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A small portfolio and long product cycles help Xiaomi keeps costs low

Speaking in a recent interview, Xiaomi's Hugo Barra explained how the company goes about keeping its costs low enough to offer such competitive prices.

Published onJanuary 19, 2015

xiaomi mi4 first impressions aa (8 of 13)

Xiaomi’s product line-up is looking rather good these days, especially with those very reasonable price tags attached. Despite shifting over 60 million smartphones this year, the question of the company’s profitability keeps cropping up. Speaking in a recent interview, Xiaomi VP Hugo Barra talked extensively to clear up and confusion about exactly how the business model works.

Xiaomi’s key to keeping costs low and profits up comes from a combination of a small portfolio, long term component contracts and an average selling time well above the competition. Even its older smartphones continue to retail at discount prices long after new products are released. Combined with savings from a online-only retail scheme, Xiaomi stands to save considerable amounts when compared with its competitors, allowing it to sell its wares at lower prices.

“The more focused the portfolio, the more efficient we can be at managing those costs”

Xiaomi’s products tend to remain available for purchase for around 18 to 24 months and go through three or four price cuts before being removed from sale. For example, the Mi2 and Mi2S were on sale for around 26 months. The original RedMi 1 launched all the way back in September 2013 and has only just been succeeded by the RedMi 2. Similarly, long term use of similar components across devices has helped Xiaomi negotiate discounts over time, further reducing long term costs.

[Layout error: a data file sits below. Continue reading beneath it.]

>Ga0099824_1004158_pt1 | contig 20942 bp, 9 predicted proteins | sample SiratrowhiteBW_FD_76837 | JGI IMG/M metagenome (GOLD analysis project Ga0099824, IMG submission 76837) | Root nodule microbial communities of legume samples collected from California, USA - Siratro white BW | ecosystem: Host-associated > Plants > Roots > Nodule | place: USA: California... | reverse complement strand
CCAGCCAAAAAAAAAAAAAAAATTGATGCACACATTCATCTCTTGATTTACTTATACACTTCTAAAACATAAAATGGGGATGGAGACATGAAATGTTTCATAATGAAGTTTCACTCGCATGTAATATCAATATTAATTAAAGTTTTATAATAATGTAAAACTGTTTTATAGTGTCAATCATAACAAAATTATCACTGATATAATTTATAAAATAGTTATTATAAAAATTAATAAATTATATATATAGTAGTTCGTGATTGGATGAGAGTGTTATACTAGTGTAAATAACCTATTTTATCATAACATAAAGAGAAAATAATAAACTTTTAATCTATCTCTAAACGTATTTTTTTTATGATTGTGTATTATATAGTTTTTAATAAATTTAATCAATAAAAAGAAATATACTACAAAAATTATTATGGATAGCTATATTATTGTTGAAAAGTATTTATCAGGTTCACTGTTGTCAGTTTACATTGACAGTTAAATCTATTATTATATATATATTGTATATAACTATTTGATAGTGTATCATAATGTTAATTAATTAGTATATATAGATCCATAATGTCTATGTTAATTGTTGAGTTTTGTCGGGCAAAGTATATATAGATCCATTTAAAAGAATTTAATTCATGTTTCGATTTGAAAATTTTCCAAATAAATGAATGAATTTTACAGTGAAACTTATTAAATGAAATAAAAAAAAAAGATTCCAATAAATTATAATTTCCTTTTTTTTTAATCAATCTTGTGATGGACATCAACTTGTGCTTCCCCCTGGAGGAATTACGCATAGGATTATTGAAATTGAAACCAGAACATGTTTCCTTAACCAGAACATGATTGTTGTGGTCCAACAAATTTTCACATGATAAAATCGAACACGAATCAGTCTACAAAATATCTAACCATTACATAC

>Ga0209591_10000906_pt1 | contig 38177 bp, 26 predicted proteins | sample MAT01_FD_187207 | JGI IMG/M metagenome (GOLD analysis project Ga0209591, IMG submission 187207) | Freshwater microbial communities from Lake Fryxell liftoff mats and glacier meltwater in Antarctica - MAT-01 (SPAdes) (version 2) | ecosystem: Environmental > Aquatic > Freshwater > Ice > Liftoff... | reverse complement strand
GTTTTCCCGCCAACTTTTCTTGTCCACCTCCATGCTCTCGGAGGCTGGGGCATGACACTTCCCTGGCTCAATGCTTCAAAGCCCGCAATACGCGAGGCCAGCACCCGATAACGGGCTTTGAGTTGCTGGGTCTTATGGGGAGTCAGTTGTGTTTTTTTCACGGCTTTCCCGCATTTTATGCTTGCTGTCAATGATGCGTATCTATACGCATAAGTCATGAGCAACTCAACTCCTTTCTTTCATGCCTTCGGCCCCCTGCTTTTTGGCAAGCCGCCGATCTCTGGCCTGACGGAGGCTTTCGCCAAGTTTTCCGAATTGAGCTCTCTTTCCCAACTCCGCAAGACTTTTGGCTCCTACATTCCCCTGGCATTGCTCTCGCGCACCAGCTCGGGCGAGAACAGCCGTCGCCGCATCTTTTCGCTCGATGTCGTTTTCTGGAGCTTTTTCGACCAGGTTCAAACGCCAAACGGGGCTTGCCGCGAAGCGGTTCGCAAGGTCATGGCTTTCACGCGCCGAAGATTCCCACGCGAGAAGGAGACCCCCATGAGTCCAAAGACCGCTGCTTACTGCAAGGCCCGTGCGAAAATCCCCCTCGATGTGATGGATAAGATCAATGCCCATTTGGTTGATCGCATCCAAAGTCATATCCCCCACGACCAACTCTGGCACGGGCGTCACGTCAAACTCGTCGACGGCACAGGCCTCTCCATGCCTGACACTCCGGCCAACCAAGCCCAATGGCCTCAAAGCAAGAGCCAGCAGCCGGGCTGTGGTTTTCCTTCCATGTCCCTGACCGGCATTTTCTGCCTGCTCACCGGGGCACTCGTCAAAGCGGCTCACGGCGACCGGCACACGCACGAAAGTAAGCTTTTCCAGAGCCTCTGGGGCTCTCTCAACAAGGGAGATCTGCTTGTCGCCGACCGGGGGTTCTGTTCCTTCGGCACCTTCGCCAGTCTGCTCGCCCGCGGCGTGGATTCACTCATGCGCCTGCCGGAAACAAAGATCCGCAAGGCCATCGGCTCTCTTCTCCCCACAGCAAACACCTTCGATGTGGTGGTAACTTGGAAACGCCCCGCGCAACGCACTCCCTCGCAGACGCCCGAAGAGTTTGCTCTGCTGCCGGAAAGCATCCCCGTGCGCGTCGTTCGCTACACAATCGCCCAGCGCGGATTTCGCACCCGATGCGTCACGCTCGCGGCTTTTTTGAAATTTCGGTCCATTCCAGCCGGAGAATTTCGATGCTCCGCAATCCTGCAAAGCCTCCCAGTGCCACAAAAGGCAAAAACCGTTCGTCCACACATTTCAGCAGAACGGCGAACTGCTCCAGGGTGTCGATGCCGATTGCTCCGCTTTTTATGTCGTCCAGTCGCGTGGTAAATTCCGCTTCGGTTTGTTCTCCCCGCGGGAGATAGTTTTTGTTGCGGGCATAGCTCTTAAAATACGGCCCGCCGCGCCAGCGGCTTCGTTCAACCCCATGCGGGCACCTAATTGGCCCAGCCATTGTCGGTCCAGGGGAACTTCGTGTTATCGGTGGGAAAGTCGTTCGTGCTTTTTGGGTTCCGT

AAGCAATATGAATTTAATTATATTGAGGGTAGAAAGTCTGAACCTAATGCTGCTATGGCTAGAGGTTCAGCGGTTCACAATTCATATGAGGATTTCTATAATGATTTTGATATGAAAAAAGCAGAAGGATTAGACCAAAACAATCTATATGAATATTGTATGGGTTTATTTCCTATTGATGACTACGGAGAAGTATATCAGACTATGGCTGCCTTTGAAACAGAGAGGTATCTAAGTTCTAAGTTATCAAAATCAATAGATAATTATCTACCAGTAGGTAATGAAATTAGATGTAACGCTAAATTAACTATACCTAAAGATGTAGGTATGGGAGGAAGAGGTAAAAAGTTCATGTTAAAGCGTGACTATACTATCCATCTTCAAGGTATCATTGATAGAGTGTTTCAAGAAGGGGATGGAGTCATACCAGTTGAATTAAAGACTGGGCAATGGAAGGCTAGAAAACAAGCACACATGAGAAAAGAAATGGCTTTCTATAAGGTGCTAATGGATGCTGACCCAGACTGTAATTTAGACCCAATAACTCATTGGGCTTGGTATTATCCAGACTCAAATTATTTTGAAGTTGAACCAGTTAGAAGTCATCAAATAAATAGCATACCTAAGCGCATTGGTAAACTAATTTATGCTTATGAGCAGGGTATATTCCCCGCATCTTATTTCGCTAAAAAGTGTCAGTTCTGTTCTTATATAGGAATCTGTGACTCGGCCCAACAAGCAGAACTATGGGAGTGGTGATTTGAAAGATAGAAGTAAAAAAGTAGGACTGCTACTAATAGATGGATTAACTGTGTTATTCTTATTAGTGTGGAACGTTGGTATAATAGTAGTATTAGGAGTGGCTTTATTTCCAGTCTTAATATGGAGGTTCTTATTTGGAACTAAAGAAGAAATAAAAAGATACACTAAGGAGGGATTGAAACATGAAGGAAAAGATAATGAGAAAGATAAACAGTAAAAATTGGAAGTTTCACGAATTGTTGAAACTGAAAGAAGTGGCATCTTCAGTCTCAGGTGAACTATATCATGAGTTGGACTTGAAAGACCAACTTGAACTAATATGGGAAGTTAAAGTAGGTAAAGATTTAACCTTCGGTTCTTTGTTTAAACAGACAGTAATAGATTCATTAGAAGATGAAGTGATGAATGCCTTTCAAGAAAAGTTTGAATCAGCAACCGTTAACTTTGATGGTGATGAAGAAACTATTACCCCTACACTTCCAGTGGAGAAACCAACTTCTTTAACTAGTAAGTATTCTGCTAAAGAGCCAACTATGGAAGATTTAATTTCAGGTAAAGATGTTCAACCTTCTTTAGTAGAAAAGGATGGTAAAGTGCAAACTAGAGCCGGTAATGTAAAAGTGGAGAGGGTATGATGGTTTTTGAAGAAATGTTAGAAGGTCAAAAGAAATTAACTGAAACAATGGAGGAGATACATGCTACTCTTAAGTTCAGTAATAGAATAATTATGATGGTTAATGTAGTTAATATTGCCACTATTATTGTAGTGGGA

“The vast majority of the components [in our devices] are still the same, so in terms of supply chain and component sourcing, we’re on the same supply contracts as Redmi 1, which means we’re still getting the same discounts on components,”

This lean, focused product portfolio doesn’t just help Xiaomi benefit from reduced components costs, it also allows the company to more easily maintain software support for its hardware. While other companies, notably Samsung, can only reasonably offer a few updates for their broad range of devices, Xiaomi can save money on and offer better support for its smaller selection.

Looking forward, Xiaomi is continuing with the same strategy as it moves into new markets, such as India. However, the company is also looking into operator partnerships and is currently running a trial with Airtel in India, as well as talking to partners in Taiwan, Malaysia and Singapore. This could see the company’s already inexpensive handsets arrive under new subsidized schemes in certain markets in the future.

2015 is sure to test Xiaomi’s golden formula as the company seeks to expand further across Asia and beyond.